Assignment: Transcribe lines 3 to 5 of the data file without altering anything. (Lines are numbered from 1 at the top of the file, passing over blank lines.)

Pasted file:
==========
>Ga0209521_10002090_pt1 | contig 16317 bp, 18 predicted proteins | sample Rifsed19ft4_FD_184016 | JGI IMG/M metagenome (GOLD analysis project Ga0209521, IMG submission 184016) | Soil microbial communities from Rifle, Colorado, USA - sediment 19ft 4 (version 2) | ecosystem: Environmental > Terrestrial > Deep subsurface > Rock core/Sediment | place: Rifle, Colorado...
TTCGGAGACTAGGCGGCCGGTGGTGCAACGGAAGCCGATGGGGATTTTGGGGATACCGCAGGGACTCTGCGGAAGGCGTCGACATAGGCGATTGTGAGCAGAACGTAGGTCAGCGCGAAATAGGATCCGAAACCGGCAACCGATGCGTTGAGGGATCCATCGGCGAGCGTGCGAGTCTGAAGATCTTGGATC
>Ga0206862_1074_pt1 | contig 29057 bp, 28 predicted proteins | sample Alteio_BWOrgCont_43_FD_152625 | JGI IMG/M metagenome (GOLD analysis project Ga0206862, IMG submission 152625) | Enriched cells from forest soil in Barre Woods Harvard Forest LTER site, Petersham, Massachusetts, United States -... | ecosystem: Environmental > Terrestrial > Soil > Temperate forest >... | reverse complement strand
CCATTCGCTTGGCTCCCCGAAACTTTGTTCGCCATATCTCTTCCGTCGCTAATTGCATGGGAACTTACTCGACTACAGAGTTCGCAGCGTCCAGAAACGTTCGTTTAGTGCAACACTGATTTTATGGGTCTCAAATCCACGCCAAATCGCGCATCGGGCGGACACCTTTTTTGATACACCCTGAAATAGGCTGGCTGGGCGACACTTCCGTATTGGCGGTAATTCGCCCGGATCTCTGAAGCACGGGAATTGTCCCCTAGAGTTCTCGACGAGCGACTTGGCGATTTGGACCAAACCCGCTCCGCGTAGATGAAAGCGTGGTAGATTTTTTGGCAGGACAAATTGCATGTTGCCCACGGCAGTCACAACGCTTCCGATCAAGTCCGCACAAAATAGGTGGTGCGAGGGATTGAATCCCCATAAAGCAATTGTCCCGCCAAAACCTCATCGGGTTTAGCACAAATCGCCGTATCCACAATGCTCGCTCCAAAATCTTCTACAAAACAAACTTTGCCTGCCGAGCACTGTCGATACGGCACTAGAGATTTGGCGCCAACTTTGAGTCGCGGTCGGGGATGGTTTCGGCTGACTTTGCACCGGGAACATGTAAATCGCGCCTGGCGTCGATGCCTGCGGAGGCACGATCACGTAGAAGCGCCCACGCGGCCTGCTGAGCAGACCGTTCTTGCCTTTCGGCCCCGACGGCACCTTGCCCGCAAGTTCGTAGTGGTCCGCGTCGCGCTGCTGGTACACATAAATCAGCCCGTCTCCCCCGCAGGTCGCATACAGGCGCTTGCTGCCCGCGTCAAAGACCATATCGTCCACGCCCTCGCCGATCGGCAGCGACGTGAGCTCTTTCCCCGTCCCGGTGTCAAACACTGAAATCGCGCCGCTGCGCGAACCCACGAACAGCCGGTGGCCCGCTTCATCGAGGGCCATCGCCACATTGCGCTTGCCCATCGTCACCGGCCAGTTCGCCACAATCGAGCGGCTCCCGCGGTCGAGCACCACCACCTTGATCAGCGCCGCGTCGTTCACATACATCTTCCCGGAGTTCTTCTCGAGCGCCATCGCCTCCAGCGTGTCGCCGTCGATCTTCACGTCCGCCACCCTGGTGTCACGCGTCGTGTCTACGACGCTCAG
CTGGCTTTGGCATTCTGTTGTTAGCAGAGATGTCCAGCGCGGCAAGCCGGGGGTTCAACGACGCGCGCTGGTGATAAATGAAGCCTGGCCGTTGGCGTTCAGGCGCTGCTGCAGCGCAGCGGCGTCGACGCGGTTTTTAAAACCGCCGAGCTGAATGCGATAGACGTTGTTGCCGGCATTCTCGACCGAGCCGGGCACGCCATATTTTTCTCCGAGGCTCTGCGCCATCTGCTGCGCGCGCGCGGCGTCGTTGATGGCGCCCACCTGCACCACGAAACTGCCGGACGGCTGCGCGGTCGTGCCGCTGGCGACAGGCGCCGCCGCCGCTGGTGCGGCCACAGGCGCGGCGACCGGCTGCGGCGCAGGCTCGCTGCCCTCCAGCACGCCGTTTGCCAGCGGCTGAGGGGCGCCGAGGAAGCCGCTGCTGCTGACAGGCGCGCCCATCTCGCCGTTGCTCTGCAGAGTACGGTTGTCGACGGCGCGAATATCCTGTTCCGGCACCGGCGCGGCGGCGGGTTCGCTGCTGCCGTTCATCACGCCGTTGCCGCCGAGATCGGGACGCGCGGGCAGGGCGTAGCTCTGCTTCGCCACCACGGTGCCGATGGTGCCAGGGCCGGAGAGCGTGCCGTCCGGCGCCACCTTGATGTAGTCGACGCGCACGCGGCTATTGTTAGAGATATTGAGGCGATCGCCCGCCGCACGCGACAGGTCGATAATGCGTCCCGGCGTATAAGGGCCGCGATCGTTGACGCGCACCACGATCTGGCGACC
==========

>Ga0206862_1074_pt1 | contig 29057 bp, 28 predicted proteins | sample Alteio_BWOrgCont_43_FD_152625 | JGI IMG/M metagenome (GOLD analysis project Ga0206862, IMG submission 152625) | Enriched cells from forest soil in Barre Woods Harvard Forest LTER site, Petersham, Massachusetts, United States -... | ecosystem: Environmental > Terrestrial > Soil > Temperate forest >... | reverse complement strand
CCATTCGCTTGGCTCCCCGAAACTTTGTTCGCCATATCTCTTCCGTCGCTAATTGCATGGGAACTTACTCGACTACAGAGTTCGCAGCGTCCAGAAACGTTCGTTTAGTGCAACACTGATTTTATGGGTCTCAAATCCACGCCAAATCGCGCATCGGGCGGACACCTTTTTTGATACACCCTGAAATAGGCTGGCTGGGCGACACTTCCGTATTGGCGGTAATTCGCCCGGATCTCTGAAGCACGGGAATTGTCCCCTAGAGTTCTCGACGAGCGACTTGGCGATTTGGACCAAACCCGCTCCGCGTAGATGAAAGCGTGGTAGATTTTTTGGCAGGACAAATTGCATGTTGCCCACGGCAGTCACAACGCTTCCGATCAAGTCCGCACAAAATAGGTGGTGCGAGGGATTGAATCCCCATAAAGCAATTGTCCCGCCAAAACCTCATCGGGTTTAGCACAAATCGCCGTATCCACAATGCTCGCTCCAAAATCTTCTACAAAACAAACTTTGCCTGCCGAGCACTGTCGATACGGCACTAGAGATTTGGCGCCAACTTTGAGTCGCGGTCGGGGATGGTTTCGGCTGACTTTGCACCGGGAACATGTAAATCGCGCCTGGCGTCGATGCCTGCGGAGGCACGATCACGTAGAAGCGCCCACGCGGCCTGCTGAGCAGACCGTTCTTGCCTTTCGGCCCCGACGGCACCTTGCCCGCAAGTTCGTAGTGGTCCGCGTCGCGCTGCTGGTACACATAAATCAGCCCGTCTCCCCCGCAGGTCGCATACAGGCGCTTGCTGCCCGCGTCAAAGACCATATCGTCCACGCCCTCGCCGATCGGCAGCGACGTGAGCTCTTTCCCCGTCCCGGTGTCAAACACTGAAATCGCGCCGCTGCGCGAACCCACGAACAGCCGGTGGCCCGCTTCATCGAGGGCCATCGCCACATTGCGCTTGCCCATCGTCACCGGCCAGTTCGCCACAATCGAGCGGCTCCCGCGGTCGAGCACCACCACCTTGATCAGCGCCGCGTCGTTCACATACATCTTCCCGGAGTTCTTCTCGAGCGCCATCGCCTCCAGCGTGTCGCCGTCGATCTTCACGTCCGCCACCCTGGTGTCACGCGTCGTGTCTACGACGCTCAG
CTGGCTTTGGCATTCTGTTGTTAGCAGAGATGTCCAGCGCGGCAAGCCGGGGGTTCAACGACGCGCGCTGGTGATAAATGAAGCCTGGCCGTTGGCGTTCAGGCGCTGCTGCAGCGCAGCGGCGTCGACGCGGTTTTTAAAACCGCCGAGCTGAATGCGATAGACGTTGTTGCCGGCATTCTCGACCGAGCCGGGCACGCCATATTTTTCTCCGAGGCTCTGCGCCATCTGCTGCGCGCGCGCGGCGTCGTTGATGGCGCCCACCTGCACCACGAAACTGCCGGACGGCTGCGCGGTCGTGCCGCTGGCGACAGGCGCCGCCGCCGCTGGTGCGGCCACAGGCGCGGCGACCGGCTGCGGCGCAGGCTCGCTGCCCTCCAGCACGCCGTTTGCCAGCGGCTGAGGGGCGCCGAGGAAGCCGCTGCTGCTGACAGGCGCGCCCATCTCGCCGTTGCTCTGCAGAGTACGGTTGTCGACGGCGCGAATATCCTGTTCCGGCACCGGCGCGGCGGCGGGTTCGCTGCTGCCGTTCATCACGCCGTTGCCGCCGAGATCGGGACGCGCGGGCAGGGCGTAGCTCTGCTTCGCCACCACGGTGCCGATGGTGCCAGGGCCGGAGAGCGTGCCGTCCGGCGCCACCTTGATGTAGTCGACGCGCACGCGGCTATTGTTAGAGATATTGAGGCGATCGCCCGCCGCACGCGACAGGTCGATAATGCGTCCCGGCGTATAAGGGCCGCGATCGTTGACGCGCACCACGATCTGGCGACC